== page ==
But notice the transformation of the word in question. It begins with the most tabooed word in America, which most people these days refer to as the “N-word,” even when it’s unclear what’s being referred to. (Mystifyingly, in its first account of the Bassett incident, the Daily Mail could not bring itself to write “nizzle,” incorrectly euphemizing it as “the N-word” and “epithet,” rendering the story vacuous.) From the underlying taboo, “nizzle” has been transformed through at least three iterations, one of which is allowed (“N-word”) and another of which, “mah nigga,” is congenial within the Black community, at least if spoken by a member of that community. As one contributor to Urban Dictionary put it nearly 20 years ago:
“fo shizzle ma nizzle” is a bastardization of “fo’ sheezy mah neezy” which is a bastardization of “for sure mah nigga” which is a bastardization of “I concur with you whole heartedly my African American brother.”
The sentiment is friendly, ebullient, inoffensive.
In other words, the connotation of an earlier word may be altered or wholly changed as it morphs into its descendant form. By the time we reach “nizzle,” the underlying ugliness of the root term has been scrubbed several times. The only remaining claim that its use is offensive comes from the more contested domain of “cultural appropriation”—the illegitimacy (or not), in this case, of a white person using a term coined by and for members of the Black community, even when the meaning is uplifting and the motivation is not malign.
In Barbie Bassett’s case, I think it’s reasonable to suppose that she had no idea what the phrase means and was mouthing it just to show her familiarity with a cultural icon (though the brief accounts of her career do bring us news that last fall she apologized for referring on air to a Black colleague’s grandmother as “grandmammy”).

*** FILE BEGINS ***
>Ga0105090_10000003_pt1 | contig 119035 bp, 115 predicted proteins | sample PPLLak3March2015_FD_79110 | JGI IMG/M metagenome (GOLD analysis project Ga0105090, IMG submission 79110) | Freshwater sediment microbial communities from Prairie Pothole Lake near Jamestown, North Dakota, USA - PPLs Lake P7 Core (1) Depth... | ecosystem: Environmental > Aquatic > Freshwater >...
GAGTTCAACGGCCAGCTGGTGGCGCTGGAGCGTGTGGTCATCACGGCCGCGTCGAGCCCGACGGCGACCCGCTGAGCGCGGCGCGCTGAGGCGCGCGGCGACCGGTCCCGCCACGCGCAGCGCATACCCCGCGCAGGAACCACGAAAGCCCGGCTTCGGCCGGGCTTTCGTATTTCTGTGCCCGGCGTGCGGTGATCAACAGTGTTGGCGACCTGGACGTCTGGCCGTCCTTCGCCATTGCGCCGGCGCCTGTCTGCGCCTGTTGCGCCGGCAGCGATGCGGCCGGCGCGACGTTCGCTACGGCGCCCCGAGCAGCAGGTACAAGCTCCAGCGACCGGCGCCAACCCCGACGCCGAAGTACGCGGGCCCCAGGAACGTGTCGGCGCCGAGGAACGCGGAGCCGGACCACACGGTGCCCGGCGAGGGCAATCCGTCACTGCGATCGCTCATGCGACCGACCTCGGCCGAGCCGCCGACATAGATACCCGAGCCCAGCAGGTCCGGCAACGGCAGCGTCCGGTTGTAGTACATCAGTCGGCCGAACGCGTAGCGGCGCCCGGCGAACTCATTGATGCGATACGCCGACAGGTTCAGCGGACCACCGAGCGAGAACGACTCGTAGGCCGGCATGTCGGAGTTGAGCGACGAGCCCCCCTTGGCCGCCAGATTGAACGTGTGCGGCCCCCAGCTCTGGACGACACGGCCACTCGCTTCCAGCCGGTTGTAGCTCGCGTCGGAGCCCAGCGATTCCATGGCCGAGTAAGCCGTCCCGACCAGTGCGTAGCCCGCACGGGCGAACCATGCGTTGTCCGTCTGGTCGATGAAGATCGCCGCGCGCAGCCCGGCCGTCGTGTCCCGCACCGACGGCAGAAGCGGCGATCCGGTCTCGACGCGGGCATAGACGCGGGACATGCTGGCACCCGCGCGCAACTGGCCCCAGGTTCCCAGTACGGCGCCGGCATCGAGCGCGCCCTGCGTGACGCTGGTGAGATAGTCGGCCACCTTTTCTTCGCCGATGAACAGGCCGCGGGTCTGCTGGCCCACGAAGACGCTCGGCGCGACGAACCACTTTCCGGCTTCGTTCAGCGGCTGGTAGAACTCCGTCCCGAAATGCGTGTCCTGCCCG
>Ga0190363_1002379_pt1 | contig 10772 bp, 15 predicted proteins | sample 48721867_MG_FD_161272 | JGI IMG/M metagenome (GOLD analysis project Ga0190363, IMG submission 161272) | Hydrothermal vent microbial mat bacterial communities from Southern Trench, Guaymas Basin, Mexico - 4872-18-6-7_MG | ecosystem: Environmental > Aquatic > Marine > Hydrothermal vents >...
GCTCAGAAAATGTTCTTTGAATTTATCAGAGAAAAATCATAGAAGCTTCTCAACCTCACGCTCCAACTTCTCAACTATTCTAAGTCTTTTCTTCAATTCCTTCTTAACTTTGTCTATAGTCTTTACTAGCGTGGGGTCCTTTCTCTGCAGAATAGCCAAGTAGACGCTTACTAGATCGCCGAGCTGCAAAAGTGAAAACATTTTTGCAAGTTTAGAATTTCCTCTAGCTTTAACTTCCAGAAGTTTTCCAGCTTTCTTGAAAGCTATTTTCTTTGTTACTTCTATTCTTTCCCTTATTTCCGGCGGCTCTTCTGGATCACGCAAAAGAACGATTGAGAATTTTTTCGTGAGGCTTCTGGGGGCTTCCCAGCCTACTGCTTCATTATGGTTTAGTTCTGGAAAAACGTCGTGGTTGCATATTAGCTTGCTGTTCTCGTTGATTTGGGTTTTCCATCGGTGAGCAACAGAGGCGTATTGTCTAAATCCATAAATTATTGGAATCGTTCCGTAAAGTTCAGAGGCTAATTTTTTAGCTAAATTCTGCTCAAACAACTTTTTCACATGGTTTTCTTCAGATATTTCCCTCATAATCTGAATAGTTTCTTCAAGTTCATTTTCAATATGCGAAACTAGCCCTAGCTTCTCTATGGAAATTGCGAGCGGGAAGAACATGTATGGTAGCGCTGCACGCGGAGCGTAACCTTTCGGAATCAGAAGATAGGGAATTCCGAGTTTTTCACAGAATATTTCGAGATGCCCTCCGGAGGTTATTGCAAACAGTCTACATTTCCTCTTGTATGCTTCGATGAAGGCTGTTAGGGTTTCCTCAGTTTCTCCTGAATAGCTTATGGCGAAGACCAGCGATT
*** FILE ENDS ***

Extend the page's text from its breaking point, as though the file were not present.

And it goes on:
A number of commentators, including well-known Black TV hosts, condemned Bassett’s firing and have called for her reinstatement, among them Charlamagne Tha God, co-host of the syndicated radio show, The Breakfast Club, and Whoopi Goldberg, who has had her own problems with on-air gaffes that have led to apologies and at least one brief suspension, in my view mistakenly imposed, from her hosting role on ABC-TV’s The View.
Did the punishment fit the crime here? First you have to believe the injury committed was of Hurricane 4 or 5 proportions. Then you have to believe that Bassett knew that what she was doing was wrong (or perhaps was grossly reckless in doing it). It won’t do to say “she should have known.” There are lots of things each of us should know but remain ignorant of. I don’t mean to exonerate Bassett entirely. Her glibness was careless, especially in view of her demonstrated tendency to speak first, think later. But that, of course, is what producers want and viewers value from TV banter.
As it is, though, Station WLBT has left its viewers hanging, not explaining the absence of a longtime anchor, all traces of Bassett having been expunged the way the old Soviet masters scissored personae non grata from photographs without comment, as if they had never existed. In this case, that’s the offensive act, in large part because it’s cowardly. When Roseanne Barr was fired fired five years ago for maligning Valerie Jarrett, ABC didn’t hide behind “because personnel matter.” If, as in Bassett’s case, we’re to be fired for making lighthearted, off-the-cuff remarks, without malice aforethought, about trivial and wholly forgettable matters, we will become a silent community, without prospects for progress or prosperity. You can bet your sweet bippy. Fo shizzle.